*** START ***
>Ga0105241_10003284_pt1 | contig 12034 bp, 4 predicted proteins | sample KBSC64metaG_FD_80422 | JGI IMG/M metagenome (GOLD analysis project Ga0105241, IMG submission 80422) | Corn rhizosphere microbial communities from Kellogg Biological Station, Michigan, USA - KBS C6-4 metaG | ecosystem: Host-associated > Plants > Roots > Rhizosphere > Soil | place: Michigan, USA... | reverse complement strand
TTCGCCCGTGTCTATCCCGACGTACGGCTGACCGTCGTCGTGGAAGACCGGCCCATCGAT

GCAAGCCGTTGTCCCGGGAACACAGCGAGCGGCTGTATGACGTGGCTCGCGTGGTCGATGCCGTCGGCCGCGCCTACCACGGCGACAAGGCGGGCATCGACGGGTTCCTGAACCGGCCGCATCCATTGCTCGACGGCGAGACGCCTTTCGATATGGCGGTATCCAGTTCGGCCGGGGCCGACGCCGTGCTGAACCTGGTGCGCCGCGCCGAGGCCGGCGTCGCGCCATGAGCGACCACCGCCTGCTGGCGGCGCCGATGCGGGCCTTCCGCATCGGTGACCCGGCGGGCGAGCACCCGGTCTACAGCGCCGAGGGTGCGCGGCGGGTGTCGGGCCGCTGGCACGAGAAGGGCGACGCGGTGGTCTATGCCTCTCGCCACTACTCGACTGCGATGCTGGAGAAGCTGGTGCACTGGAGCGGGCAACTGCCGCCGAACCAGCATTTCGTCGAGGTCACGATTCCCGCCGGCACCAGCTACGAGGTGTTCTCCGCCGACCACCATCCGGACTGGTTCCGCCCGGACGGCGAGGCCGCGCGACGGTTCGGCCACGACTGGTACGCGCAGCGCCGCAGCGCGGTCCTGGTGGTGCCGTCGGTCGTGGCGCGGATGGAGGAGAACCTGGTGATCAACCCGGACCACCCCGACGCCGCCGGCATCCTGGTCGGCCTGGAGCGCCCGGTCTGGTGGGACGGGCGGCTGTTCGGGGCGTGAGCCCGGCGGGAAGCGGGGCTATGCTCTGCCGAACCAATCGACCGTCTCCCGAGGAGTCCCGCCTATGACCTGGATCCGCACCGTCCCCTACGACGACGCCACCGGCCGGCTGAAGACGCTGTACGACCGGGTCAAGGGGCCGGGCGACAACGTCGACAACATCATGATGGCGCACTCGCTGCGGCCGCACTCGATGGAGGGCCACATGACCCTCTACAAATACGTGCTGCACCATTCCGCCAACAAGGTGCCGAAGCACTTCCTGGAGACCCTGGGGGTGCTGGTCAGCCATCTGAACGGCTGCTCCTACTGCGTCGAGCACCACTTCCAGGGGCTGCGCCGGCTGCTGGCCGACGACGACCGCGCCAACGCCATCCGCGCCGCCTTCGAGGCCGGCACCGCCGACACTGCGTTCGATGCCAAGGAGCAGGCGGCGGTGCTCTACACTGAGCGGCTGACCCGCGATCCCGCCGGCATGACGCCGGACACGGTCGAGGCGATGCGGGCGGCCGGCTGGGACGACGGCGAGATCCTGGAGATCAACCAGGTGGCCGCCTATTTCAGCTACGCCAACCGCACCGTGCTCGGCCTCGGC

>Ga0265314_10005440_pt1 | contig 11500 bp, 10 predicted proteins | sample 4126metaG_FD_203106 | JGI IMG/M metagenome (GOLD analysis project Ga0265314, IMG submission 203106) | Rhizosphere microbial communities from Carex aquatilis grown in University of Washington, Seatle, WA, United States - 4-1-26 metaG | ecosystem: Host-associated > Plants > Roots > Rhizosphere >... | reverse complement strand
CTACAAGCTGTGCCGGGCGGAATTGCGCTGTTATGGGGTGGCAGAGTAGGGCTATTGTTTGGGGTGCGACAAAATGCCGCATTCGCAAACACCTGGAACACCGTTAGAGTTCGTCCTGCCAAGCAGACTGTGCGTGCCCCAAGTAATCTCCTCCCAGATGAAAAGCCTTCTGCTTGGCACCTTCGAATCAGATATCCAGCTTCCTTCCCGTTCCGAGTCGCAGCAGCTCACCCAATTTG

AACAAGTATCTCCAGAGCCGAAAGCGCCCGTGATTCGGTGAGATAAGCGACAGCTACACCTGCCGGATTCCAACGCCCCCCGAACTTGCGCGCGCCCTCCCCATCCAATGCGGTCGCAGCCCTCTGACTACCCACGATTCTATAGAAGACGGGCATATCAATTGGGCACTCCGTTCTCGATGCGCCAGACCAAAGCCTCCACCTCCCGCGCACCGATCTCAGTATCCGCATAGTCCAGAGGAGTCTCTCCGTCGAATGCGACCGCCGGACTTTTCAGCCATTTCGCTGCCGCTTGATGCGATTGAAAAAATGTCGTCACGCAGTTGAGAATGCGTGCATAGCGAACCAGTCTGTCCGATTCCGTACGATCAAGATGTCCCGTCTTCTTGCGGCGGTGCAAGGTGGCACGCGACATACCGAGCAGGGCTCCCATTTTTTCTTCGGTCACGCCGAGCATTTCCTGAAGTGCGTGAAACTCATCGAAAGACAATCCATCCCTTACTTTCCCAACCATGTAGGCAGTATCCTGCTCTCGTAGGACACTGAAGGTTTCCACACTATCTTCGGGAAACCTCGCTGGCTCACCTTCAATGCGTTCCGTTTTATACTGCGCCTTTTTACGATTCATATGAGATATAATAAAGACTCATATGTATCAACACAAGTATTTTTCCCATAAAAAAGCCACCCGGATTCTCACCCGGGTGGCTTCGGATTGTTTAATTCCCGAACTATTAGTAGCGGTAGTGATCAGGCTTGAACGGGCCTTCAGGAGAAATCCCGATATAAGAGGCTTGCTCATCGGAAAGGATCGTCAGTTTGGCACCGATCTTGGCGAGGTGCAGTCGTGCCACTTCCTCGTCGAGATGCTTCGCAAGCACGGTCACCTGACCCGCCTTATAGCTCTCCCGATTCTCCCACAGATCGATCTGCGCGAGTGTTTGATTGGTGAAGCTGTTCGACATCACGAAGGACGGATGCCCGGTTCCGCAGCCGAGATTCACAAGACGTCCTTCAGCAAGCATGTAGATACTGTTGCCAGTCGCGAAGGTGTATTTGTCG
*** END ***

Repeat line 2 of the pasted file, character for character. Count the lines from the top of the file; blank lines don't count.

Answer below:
TTCGCCCGTGTCTATCCCGACGTACGGCTGACCGTCGTCGTGGAAGACCGGCCCATCGAT